by Alice Ashcroft, Hampshire & Isle of Wight Wildlife Trust.
As the frosty veneer of winter melts away and the earth mellows for spring, you may notice little flurries of activity around your garden. Perhaps a robin is collecting leaves, or a song thrush is searching for a suitable place to settle.
A small number of brave garden birds are already making preparations for their young, far before the rest of their kind. You may see them gathering materials for their nests, and some may even have started laying their eggs, flying in the face of their species’ normal nesting patterns.
Early nesting is a risky move, but every year there are a daring few who throw caution to the wind and get started well ahead of time.
The demands of building a nest, laying eggs and rearing young are enormous, and a bird must be at peak physical condition to succeed. Since winter has only just past and the land is still thawing, finding enough food to fuel such an endeavour can be a significant barrier to securing a nest of healthy chicks. We at Hampshire & Isle of Wight Wildlife Trust try to give our local birds a helping hand by feeding them protein-rich food such as dried mealworms, and you can too in your own back garden.
So, why take such a risk? Because the earlier that birds start to breed, the more young they can produce in a season, meaning they can spread their genes far and wide. Only the oldest and wisest birds attempt this risky tactic, as they have the knowledge and experience to see them through the challenges it brings. Last year’s hatchlings still have much to learn.
Some species, however, nest early in the year as a matter of course. Rooks and carrion crows, for example, have eggs in the nest by mid-March. One reason for this is that early bird really does get the worm; it is much easier to find earth worms in damp soil than later in the year when the ground warms and dries. Mistle thrushes adopt a similar strategy, and an added benefit for them is that predatory birds such as jays have not yet begun searching for nests and eggs.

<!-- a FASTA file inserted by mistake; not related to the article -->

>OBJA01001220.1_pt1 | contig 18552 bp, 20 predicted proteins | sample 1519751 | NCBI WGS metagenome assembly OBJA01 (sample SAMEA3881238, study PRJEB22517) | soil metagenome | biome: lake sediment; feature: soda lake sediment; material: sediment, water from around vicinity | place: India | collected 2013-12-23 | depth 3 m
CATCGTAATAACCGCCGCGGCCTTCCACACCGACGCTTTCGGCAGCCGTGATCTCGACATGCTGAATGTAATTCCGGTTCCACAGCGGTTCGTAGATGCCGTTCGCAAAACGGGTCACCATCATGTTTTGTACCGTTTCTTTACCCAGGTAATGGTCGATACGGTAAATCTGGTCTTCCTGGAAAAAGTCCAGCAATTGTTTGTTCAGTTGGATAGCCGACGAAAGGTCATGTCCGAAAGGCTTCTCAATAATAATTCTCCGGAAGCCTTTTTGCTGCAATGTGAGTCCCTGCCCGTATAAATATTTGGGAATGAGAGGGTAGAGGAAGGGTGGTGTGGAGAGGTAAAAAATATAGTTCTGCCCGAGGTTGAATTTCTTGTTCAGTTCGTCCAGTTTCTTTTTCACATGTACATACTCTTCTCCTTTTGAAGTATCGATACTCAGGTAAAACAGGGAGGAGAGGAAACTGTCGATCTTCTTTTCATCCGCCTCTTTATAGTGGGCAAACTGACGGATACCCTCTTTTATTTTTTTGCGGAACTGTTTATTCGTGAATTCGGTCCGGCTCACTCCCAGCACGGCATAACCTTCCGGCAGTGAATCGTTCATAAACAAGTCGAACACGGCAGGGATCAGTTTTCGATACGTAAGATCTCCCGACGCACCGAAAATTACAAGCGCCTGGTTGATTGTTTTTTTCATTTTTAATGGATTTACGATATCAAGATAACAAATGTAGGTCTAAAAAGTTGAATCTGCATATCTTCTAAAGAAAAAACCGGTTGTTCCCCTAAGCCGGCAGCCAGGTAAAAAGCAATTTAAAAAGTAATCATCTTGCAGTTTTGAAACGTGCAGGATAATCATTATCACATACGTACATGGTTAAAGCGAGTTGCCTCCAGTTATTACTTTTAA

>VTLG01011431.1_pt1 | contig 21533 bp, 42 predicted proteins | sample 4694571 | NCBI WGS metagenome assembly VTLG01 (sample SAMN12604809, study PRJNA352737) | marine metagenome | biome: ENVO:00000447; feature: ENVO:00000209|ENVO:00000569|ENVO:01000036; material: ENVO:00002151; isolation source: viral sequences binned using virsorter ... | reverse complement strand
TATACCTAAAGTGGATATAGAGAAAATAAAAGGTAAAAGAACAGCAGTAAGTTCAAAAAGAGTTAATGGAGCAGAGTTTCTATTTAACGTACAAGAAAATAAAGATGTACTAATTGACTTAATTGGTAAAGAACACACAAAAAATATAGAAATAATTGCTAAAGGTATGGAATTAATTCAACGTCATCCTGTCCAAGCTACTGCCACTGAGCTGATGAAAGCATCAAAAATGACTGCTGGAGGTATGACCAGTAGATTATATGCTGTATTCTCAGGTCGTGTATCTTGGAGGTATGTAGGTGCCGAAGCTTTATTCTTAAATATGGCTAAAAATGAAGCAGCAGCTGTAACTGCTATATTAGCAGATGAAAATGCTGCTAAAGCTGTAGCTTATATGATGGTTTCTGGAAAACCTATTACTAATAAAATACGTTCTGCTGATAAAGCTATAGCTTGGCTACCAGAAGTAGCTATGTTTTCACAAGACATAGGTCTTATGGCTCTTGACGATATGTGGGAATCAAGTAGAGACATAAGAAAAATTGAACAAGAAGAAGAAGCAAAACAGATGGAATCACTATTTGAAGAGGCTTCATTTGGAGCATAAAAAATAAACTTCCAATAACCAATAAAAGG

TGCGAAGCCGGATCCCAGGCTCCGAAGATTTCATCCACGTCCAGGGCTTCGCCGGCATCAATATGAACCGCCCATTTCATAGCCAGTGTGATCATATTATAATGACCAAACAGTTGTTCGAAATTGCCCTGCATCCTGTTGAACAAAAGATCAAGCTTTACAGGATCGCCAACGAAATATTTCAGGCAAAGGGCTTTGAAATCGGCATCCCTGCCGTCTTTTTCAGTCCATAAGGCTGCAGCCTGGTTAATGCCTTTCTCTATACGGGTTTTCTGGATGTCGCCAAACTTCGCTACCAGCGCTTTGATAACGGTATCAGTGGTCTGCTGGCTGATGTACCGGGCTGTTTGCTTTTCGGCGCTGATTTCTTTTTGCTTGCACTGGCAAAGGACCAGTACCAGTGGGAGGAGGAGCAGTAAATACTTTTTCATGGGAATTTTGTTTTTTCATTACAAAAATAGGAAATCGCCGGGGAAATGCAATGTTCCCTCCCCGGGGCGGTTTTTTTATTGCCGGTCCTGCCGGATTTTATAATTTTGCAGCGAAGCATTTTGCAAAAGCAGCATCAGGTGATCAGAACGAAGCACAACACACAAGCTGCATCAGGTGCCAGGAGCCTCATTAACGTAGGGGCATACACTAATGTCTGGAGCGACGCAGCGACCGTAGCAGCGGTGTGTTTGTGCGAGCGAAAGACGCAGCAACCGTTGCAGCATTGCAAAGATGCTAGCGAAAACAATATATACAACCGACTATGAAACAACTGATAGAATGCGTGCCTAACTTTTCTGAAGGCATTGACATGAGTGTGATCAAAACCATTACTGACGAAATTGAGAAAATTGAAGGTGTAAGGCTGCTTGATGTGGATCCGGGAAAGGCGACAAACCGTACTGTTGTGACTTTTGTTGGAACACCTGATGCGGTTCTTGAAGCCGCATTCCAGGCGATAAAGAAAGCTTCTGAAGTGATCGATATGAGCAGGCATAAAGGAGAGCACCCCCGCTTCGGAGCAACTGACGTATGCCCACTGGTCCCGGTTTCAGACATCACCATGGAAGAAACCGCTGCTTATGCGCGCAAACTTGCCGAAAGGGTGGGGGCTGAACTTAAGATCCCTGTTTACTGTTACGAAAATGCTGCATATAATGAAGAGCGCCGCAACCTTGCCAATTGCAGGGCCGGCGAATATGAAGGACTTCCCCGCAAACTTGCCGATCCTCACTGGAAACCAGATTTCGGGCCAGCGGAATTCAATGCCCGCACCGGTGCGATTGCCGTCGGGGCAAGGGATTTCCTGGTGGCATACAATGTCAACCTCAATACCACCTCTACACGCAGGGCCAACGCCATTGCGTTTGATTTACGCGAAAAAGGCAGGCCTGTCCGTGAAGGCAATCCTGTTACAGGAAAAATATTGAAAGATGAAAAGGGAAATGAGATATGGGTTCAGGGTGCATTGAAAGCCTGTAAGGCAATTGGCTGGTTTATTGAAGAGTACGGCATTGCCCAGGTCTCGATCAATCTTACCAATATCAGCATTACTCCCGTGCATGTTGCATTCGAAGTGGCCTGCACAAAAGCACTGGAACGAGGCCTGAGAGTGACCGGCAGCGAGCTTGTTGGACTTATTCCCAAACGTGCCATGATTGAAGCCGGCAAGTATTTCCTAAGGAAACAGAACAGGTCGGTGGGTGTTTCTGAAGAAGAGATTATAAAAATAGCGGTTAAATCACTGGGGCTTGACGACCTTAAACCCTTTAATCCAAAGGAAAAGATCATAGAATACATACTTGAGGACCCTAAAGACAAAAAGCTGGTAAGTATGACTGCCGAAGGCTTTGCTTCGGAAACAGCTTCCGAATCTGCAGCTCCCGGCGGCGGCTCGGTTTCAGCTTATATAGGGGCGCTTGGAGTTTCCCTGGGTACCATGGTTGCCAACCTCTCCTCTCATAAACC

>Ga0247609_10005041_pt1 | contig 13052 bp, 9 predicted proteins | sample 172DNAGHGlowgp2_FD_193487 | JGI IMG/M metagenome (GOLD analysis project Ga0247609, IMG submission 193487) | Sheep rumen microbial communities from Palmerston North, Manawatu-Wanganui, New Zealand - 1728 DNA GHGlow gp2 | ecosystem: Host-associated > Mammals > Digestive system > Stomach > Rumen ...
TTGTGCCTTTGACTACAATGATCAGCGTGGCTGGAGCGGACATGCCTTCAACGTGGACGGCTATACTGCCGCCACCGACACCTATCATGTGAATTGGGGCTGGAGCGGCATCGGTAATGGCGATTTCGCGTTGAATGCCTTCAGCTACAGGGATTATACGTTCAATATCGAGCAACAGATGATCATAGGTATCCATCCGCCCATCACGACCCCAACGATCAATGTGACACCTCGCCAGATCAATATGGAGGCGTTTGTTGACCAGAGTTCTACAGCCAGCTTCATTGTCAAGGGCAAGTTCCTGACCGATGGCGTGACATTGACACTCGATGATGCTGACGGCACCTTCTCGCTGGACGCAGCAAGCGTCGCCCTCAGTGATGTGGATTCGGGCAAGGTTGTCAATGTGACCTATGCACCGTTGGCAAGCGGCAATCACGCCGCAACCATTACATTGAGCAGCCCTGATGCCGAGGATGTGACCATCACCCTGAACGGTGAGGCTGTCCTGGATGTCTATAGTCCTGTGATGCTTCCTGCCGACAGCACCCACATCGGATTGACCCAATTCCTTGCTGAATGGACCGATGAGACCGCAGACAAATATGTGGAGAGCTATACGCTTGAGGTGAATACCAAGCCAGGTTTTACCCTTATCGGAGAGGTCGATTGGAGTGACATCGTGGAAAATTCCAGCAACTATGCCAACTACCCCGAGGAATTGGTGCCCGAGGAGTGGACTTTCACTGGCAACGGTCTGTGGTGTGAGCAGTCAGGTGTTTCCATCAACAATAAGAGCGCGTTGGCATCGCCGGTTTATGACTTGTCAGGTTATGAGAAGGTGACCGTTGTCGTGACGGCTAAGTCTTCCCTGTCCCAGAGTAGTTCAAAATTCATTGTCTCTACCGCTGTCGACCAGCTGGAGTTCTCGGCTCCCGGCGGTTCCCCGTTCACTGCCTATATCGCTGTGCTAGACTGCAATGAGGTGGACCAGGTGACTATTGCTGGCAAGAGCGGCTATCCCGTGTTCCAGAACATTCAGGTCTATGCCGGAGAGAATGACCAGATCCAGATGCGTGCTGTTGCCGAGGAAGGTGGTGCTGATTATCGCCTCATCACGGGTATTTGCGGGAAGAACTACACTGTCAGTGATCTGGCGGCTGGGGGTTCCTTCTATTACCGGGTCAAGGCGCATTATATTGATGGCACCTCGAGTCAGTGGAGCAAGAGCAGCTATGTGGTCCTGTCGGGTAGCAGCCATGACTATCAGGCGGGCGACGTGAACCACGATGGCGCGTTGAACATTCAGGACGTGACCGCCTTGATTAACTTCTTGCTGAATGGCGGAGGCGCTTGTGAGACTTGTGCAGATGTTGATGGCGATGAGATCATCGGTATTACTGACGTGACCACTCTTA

Long-tailed tits are also early starters, and a joy to watch at this time of year. Although they have not yet started to lay their eggs, their breeding season is well under way. It is essential that they get an early start, as long-tailed tits are tasked with building what is perhaps the most labour intensive nest in Britain.
These tiny, industrious birds (sometimes called ‘flying teaspoons’ on account of their long tails and small, round bodies) create soft domes from thousands of pieces of moss, which they glue together with strands of sticky cobweb. Lichen fragments are sprinkled on for protection, and the nest is lined with feathers for warmth. It takes around three weeks to build, but the end result is a comfortable, cosy home – the perfect place to start a family.